Immunising teenagers is a critical part of slowing the pandemic and reaching herd immunity. But enrolling them in clinical trials poses challenges that are very different than wrangling adults.
To get out of ninth-grade science period one recent Friday, the King twins had an excuse that is so very 2021.
Alexandra and Isabelle King, 14, had to miss class — including a test — because they were participating in an actual science experiment: a clinical trial of Moderna's Covid-19 vaccine to evaluate whether the shot is effective and safe in children ages 12-17.
"In science we're learning about, like, genetics and stuff like that," Alexandra said during the monitoring period after they'd gotten their shots at a Houston clinic. "So maybe the teacher will say, 'Oh, you really shouldn't have to take the test, because you're contributing to science already.'"
Teenagers contract the novel coronavirus almost twice as often as younger children, but vaccines authorised in the United States are mostly for adults — Moderna's for 18 and older, Pfizer's for 16 and up.
While teenagers don't become severely ill from the virus as often as adults, research suggests that because they are often asymptomatic and casual about social distancing, they can be efficient spreaders — to one another as well as to adults like parents, grandparents and teachers. Although vaccinating educators will be an important factor in keeping schools open, vaccinating students will also be a key element.
Bottom line: If widespread immunity to the coronavirus is to be achieved, adolescents are critical links. They need a Covid vaccine that works for them.
But teenagers are harder than adults to enrol and keep in clinical trials. They are difficult to wrangle and not so great with compliance, which includes keeping a symptom diary and keeping appointments, as many as six a year, that include blood draws (for some, an instant deal-breaker).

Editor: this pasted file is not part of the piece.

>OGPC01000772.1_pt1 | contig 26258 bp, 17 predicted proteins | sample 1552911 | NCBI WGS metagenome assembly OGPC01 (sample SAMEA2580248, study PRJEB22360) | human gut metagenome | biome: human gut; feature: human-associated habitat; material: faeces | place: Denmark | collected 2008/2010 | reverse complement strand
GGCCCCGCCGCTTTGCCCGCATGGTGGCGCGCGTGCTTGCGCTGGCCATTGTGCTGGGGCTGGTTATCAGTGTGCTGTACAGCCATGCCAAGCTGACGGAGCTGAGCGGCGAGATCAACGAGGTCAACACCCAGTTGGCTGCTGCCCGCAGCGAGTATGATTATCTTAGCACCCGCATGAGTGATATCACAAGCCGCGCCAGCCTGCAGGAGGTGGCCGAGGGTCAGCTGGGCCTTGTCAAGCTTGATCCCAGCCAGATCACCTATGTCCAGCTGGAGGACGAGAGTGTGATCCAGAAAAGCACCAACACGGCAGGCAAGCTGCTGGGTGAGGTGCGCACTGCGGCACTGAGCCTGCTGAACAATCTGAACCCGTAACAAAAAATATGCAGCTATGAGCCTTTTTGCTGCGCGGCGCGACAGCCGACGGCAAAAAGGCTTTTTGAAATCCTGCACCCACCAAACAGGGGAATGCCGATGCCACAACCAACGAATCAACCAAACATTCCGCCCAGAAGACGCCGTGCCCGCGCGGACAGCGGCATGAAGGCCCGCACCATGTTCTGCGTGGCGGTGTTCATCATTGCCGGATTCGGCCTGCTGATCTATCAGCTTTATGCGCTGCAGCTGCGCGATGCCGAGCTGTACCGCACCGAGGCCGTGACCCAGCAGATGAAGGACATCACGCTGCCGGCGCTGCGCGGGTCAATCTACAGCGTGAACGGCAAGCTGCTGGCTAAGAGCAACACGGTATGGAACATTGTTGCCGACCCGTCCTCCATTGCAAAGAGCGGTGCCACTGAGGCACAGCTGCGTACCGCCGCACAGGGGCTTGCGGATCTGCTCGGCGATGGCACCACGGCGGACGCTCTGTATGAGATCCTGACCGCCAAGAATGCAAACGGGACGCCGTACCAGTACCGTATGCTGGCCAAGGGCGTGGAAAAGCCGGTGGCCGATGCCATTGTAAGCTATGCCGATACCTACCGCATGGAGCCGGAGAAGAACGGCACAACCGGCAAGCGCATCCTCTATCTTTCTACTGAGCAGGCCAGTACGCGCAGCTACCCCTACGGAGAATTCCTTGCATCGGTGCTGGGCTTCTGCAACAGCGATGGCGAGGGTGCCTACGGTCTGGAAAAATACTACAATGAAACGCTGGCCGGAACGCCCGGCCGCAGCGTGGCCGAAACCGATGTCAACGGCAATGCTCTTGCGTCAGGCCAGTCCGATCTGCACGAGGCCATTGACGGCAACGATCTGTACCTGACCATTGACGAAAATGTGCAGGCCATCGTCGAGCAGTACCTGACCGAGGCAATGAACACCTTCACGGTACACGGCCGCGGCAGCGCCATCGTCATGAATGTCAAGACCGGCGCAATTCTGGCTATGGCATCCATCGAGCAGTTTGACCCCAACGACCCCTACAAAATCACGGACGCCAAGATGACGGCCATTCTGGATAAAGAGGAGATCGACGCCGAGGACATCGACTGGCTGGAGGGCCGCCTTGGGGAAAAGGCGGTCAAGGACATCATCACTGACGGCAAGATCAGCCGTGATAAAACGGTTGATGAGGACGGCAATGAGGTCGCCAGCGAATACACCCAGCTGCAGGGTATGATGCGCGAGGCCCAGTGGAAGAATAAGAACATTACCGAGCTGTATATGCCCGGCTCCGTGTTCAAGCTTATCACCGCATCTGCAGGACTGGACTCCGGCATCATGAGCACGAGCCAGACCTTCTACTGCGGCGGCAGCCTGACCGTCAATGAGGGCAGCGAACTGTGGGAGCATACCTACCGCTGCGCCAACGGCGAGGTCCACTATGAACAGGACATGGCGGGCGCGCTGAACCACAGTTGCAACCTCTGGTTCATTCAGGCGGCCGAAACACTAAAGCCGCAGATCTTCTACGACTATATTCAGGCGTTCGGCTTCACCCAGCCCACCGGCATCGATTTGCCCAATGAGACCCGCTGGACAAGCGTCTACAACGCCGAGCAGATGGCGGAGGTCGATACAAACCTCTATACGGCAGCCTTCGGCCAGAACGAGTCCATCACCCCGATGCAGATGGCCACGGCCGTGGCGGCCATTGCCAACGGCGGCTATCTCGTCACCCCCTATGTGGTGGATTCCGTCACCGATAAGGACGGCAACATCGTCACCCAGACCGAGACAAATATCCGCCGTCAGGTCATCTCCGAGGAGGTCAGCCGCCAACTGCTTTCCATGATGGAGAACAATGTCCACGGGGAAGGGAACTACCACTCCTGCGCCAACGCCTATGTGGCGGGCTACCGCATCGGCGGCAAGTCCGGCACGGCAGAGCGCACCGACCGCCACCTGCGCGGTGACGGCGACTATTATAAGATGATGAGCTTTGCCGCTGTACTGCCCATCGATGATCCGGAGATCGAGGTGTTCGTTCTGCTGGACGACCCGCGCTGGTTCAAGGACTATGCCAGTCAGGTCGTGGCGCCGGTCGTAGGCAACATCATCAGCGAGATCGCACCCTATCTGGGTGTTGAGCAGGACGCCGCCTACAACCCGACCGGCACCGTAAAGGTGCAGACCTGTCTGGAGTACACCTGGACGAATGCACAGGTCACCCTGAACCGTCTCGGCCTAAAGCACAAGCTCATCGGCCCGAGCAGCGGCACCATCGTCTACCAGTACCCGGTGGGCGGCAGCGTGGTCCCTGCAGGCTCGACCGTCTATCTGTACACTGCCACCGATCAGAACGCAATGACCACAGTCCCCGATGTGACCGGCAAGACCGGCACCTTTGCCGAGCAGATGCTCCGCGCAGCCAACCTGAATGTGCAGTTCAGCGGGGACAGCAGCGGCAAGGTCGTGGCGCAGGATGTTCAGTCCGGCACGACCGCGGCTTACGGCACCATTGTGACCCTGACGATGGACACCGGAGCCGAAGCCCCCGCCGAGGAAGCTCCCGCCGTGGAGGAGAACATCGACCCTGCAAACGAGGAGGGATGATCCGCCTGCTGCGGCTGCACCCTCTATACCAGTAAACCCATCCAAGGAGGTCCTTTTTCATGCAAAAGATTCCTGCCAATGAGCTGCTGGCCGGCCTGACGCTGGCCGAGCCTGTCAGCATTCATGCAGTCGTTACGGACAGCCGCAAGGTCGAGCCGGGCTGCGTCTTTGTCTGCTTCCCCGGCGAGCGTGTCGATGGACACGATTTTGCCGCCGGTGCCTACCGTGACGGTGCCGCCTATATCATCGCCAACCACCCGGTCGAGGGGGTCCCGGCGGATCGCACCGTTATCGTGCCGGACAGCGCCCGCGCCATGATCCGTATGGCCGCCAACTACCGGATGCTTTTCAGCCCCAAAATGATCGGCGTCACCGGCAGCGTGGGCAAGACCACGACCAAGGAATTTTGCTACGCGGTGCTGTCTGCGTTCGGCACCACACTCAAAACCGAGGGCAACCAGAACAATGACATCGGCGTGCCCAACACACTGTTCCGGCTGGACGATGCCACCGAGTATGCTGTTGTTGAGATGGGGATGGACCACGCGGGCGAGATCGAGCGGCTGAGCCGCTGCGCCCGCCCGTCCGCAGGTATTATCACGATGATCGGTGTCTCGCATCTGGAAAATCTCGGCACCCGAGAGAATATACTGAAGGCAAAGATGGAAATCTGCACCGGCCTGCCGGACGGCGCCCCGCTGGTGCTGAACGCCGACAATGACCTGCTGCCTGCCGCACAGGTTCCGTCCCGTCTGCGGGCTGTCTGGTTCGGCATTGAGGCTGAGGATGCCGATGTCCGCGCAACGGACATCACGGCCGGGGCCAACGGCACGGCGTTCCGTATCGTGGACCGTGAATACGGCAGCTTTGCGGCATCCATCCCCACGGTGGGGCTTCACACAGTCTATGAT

To reach students, some researchers have tapped school connections, local paediatricians and social media campaigns. While waiting for appointments in vaccine research clinics, some teenagers, ignoring advice to keep their vaccine volunteering off social media, have posted TikTok videos, which have inspired friends to sign up. But the adolescent Covid vaccine trials will be much smaller than the adult trials — 2,000 to 3,000 subjects instead of 30,000.
"You want to enrol as many kids as necessary but as few as possible, to expose as few as possible," said Dr. Robert W. Frenck, director of the Vaccine Research Center at Cincinnati Children's Hospital Medical Center.
To enrol in a trial, children must give "assent," a legally required, age-appropriate version of "consent." But researchers must also obtain the parent's consent or permission. Information sessions for each can be protracted and painstaking. Objection by either child or parent terminates the application.
"Parents may be willing to put themselves in a study but not their children," said Dr. James Campbell, a paediatric infectious disease expert at the University of Maryland School of Medicine who conducts vaccine trials. "Their key role in life, as parents, is to keep their children safe and they may choose to wait until a vaccine is licensed rather than enrol their child in a trial."